–Lynn Wooten, PhD, Associate Dean, Ross School of Business, University of Michigan

“Through concrete research and real life examples from across the globe, David Livermore’s new book shows us how diversity can be consciously linked to innovation.”
Anindita Banerjee, PhD, Renaissance Strategic Consultants, India

[1] Susan Smalley & Diana Winston, Fully Present: The Science, Art, and Practice of Mindfulness, (Philadelphia: Lifelong Books), 2010, 134.

[2] John F. Pratto, Automatic vigilance: The attention grabbing of negative, social information, Journal of Personality and Social Psychology 61 (1991): 380-391.

[3] Barbara Fredrickson, Positivity: Groundbreaking Research Reveals How to Embrace the Hidden Strength of Positive Emotions, Overcome Negativity, and Thrive, New York: Crown, 2009.

Cultural Intelligence: The New Link to Creativity

davidlivermore | April 8th, 2011 2 Comments

My MacBook Pro makes me happy. Really! I’m a happier man because I’m writing this article on my slick Mac. My I-Phone has the same effect on me. And even though I’m loathe to EVER wait in lines, I did exactly that for 3 hours a few weeks ago so I could be among the first to own the latest and greatest I-Pad 2.0. Apple and innovation seem to be pretty much synonymous these days. With each product launch, they remind us that the new competitive frontier in the global economy is innovation and creativity. And they keep doing it.

Now there’s a new way to up your creativity—Improve your CQ or cultural intelligence. Creativity and innovation are the newest payoffs that have emerged from research on individuals who can be described as culturally intelligent, that is, they’re capable of working effectively across various cultural contexts. For a number of years, the research on cultural intelligence has found some other important and recurring results for individuals and organizations with higher levels of CQ: Superior cross-cultural adjustment, improved job performance, enhanced personal well-being, and greater cost-savings and profitability. But this newest finding—increased CQ correlates with improved creativity and innovation—creates an entirely new impetus for assessing and developing CQ.

In the preliminary studies examining creativity and cultural intelligence, creativity was evaluated by assessing subjects’ creative problem-solving skills and their ability to generate new and productive ideas. It’s not surprising that creativity and cultural adaptability are correlated. A great deal of what’s required to work effectively in a cross-cultural context requires creative solutions: How will I negotiate this deal so that I come home with a signed contract? The way you negotiate effectively with a Japanese firm will be very different from how you do so with a Saudi one. We could make the same argument about negotiating with two firms in the same country given their unique organizational cultures. But creative solutions are especially needed when negotiating across national borders.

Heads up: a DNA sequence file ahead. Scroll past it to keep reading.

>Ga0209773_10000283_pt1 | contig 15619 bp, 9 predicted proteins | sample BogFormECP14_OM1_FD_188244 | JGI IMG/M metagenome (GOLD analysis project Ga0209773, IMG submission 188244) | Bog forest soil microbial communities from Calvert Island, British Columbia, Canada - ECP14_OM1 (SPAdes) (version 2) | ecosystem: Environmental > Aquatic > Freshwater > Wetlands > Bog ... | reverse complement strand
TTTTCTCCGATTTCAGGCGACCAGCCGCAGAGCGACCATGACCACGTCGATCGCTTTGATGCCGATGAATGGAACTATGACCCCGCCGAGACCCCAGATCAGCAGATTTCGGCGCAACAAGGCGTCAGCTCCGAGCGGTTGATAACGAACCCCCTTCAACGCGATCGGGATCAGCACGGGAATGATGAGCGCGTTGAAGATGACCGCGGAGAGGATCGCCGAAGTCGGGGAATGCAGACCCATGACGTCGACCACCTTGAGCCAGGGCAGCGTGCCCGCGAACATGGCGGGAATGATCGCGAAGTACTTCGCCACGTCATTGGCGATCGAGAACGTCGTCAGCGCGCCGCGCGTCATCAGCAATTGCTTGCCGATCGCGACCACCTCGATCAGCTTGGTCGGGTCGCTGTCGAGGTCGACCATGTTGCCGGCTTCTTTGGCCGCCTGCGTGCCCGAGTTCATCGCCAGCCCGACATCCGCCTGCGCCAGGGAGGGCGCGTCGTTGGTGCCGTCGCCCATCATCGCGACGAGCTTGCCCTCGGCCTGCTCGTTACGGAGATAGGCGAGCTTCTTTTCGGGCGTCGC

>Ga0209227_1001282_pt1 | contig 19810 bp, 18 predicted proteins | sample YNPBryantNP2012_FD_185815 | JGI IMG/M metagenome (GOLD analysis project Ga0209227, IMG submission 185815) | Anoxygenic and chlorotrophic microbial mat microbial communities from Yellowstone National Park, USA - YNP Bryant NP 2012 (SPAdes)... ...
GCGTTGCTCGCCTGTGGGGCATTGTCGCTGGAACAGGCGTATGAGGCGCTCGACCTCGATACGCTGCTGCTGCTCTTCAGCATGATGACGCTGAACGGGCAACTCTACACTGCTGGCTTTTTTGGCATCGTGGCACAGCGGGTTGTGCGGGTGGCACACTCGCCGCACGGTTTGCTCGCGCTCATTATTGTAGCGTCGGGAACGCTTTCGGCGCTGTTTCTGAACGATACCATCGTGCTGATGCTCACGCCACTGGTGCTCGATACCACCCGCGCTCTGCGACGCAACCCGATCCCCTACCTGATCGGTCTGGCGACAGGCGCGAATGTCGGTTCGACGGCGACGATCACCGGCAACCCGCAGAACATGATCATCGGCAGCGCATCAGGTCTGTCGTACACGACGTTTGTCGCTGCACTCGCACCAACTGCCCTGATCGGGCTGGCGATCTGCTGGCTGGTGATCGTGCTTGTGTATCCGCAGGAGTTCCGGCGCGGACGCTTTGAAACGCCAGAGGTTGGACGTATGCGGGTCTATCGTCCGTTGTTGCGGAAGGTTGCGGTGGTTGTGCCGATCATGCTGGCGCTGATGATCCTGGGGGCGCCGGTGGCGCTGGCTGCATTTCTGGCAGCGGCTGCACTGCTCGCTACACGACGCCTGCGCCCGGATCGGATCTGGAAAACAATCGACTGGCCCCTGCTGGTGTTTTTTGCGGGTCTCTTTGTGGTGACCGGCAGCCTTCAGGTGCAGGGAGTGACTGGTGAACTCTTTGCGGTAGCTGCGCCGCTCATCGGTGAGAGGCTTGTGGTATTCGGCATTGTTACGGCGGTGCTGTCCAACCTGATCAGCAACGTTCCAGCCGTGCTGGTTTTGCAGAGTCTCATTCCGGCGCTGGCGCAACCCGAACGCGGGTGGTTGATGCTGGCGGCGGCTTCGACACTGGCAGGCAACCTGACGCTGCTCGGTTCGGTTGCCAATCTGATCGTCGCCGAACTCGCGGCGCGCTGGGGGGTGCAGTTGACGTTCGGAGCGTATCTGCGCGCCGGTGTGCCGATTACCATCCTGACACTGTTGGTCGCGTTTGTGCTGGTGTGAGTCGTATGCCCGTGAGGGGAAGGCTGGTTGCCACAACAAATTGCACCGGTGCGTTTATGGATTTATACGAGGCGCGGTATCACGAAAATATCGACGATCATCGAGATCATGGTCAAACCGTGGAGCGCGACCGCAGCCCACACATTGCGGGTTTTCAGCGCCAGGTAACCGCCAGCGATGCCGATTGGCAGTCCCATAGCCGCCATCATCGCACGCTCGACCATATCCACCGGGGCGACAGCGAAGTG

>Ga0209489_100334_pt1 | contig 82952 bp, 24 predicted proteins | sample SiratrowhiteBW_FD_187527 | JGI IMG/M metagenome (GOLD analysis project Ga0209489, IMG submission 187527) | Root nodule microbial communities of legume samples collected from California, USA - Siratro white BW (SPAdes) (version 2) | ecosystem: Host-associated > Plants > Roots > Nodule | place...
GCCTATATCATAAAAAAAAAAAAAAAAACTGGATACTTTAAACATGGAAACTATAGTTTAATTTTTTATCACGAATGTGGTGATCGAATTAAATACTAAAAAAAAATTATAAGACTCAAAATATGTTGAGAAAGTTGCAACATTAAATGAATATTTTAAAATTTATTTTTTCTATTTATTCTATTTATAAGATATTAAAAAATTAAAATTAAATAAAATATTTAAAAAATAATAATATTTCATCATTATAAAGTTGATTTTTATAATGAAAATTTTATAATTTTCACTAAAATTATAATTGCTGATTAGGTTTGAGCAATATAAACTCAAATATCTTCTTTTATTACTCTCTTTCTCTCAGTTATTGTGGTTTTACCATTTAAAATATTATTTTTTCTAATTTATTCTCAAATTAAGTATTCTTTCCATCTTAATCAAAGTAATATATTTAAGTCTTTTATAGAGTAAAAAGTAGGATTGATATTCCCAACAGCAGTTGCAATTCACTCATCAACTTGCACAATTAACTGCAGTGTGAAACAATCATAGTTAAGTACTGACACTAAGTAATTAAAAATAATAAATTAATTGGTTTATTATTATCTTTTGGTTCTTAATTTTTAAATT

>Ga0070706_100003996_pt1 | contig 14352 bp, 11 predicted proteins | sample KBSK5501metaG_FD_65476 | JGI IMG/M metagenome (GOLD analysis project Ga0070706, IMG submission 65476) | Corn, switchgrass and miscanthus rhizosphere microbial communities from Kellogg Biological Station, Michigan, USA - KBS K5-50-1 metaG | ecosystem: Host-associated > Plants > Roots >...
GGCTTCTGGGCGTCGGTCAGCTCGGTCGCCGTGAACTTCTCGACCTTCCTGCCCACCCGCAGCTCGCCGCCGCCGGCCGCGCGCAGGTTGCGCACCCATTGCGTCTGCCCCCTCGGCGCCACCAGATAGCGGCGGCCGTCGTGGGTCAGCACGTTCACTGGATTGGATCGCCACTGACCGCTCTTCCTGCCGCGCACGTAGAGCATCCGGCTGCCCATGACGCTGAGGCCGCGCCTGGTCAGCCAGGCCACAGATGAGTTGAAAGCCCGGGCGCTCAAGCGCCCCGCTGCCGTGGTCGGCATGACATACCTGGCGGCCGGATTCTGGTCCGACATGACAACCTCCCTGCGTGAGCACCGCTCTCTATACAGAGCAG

The studies on creativity and CQ did not indicate that international experience by itself is what yields greater creativity. There are many globetrotting managers who continue to lead with their gut, unaware that their colleagues or clients in various cultures are the ones creatively adapting to them rather than vise versa. And when we travel widely but not deeply, the demand for creative adaptation is more subtle. When you return to the comforts of the Marriott at night, only certain aspects of your creative impulses have been exercised.

Bilinguals scored better in creativity than mono-linguals. And creativity was found at relatively high rates among first and second-generation immigrants. But there were many other individuals who didn’t have that kind of diverse background whose cultural intelligence still enhanced their overall creativity.

On the whole, creativity was most likely to be higher among individuals who:

  • Demonstrated an intrinsic interest and openness to the cultures they encountered
  • Could not only describe a culture but could juxtapose it with their own by articulating both similarities and differences
  • Could tolerate ambiguity, hold things in tension, and be okay without an abundance of firm, categorical answers
  • Were members of diverse teams—not only nationally and ethnically but functionally and ideologically

Creativity is arguably the driving force determining the scope of your long-term impact. In what way does your work make an obvious contribution to your field? Does it add something new and substantial? Does it generate new spinoffs? And/or does it provide new and exciting ideas?

Cultural intelligence is one of many ways to increase your overall creativity. But given the growing importance today of being able to effectively work across a diversity of cultures, why not get the double benefit of improving your CQ and simultaneously improving your ability to be an innovator who makes a long-term impact.